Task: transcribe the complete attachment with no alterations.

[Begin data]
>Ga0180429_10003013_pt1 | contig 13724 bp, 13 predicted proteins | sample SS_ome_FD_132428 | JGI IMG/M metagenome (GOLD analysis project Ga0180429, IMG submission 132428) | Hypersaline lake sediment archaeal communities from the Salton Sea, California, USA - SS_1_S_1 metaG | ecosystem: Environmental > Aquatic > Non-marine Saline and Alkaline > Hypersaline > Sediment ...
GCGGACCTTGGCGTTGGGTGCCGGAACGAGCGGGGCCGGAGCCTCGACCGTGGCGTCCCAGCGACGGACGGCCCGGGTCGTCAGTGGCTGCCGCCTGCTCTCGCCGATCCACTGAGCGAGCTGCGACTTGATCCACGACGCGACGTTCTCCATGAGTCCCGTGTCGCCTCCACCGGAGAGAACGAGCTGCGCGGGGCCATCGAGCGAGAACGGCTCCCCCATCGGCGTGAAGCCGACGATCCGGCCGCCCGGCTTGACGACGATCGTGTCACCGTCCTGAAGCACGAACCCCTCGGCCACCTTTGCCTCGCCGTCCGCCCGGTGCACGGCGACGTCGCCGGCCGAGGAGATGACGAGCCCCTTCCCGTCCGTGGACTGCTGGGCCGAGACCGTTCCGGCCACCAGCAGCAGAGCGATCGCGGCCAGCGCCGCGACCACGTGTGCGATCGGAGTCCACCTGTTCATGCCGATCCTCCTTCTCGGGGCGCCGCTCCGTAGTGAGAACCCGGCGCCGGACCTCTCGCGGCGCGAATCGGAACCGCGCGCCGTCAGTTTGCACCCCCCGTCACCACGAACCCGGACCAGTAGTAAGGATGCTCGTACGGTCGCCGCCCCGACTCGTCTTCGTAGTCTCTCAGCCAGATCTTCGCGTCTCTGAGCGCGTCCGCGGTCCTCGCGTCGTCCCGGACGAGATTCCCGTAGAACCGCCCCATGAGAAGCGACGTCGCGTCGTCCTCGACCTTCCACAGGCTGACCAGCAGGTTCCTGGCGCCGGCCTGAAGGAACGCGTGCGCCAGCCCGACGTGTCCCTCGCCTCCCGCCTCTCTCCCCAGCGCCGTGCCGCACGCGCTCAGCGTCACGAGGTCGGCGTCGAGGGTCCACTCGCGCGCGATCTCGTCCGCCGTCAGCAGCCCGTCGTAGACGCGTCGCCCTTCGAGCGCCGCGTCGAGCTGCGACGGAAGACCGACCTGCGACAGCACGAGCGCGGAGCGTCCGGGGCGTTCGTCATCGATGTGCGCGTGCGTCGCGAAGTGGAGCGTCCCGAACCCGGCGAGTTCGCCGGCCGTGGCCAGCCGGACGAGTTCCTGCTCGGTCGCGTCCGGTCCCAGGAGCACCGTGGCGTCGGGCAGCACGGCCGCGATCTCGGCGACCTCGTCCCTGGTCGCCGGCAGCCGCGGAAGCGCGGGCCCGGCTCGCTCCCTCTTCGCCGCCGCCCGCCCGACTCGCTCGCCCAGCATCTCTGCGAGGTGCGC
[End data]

>Ga0180429_10003013_pt1 | contig 13724 bp, 13 predicted proteins | sample SS_ome_FD_132428 | JGI IMG/M metagenome (GOLD analysis project Ga0180429, IMG submission 132428) | Hypersaline lake sediment archaeal communities from the Salton Sea, California, USA - SS_1_S_1 metaG | ecosystem: Environmental > Aquatic > Non-marine Saline and Alkaline > Hypersaline > Sediment ...
GCGGACCTTGGCGTTGGGTGCCGGAACGAGCGGGGCCGGAGCCTCGACCGTGGCGTCCCAGCGACGGACGGCCCGGGTCGTCAGTGGCTGCCGCCTGCTCTCGCCGATCCACTGAGCGAGCTGCGACTTGATCCACGACGCGACGTTCTCCATGAGTCCCGTGTCGCCTCCACCGGAGAGAACGAGCTGCGCGGGGCCATCGAGCGAGAACGGCTCCCCCATCGGCGTGAAGCCGACGATCCGGCCGCCCGGCTTGACGACGATCGTGTCACCGTCCTGAAGCACGAACCCCTCGGCCACCTTTGCCTCGCCGTCCGCCCGGTGCACGGCGACGTCGCCGGCCGAGGAGATGACGAGCCCCTTCCCGTCCGTGGACTGCTGGGCCGAGACCGTTCCGGCCACCAGCAGCAGAGCGATCGCGGCCAGCGCCGCGACCACGTGTGCGATCGGAGTCCACCTGTTCATGCCGATCCTCCTTCTCGGGGCGCCGCTCCGTAGTGAGAACCCGGCGCCGGACCTCTCGCGGCGCGAATCGGAACCGCGCGCCGTCAGTTTGCACCCCCCGTCACCACGAACCCGGACCAGTAGTAAGGATGCTCGTACGGTCGCCGCCCCGACTCGTCTTCGTAGTCTCTCAGCCAGATCTTCGCGTCTCTGAGCGCGTCCGCGGTCCTCGCGTCGTCCCGGACGAGATTCCCGTAGAACCGCCCCATGAGAAGCGACGTCGCGTCGTCCTCGACCTTCCACAGGCTGACCAGCAGGTTCCTGGCGCCGGCCTGAAGGAACGCGTGCGCCAGCCCGACGTGTCCCTCGCCTCCCGCCTCTCTCCCCAGCGCCGTGCCGCACGCGCTCAGCGTCACGAGGTCGGCGTCGAGGGTCCACTCGCGCGCGATCTCGTCCGCCGTCAGCAGCCCGTCGTAGACGCGTCGCCCTTCGAGCGCCGCGTCGAGCTGCGACGGAAGACCGACCTGCGACAGCACGAGCGCGGAGCGTCCGGGGCGTTCGTCATCGATGTGCGCGTGCGTCGCGAAGTGGAGCGTCCCGAACCCGGCGAGTTCGCCGGCCGTGGCCAGCCGGACGAGTTCCTGCTCGGTCGCGTCCGGTCCCAGGAGCACCGTGGCGTCGGGCAGCACGGCCGCGATCTCGGCGACCTCGTCCCTGGTCGCCGGCAGCCGCGGAAGCGCGGGCCCGGCTCGCTCCCTCTTCGCCGCCGCCCGCCCGACTCGCTCGCCCAGCATCTCTGCGAGGTGCGC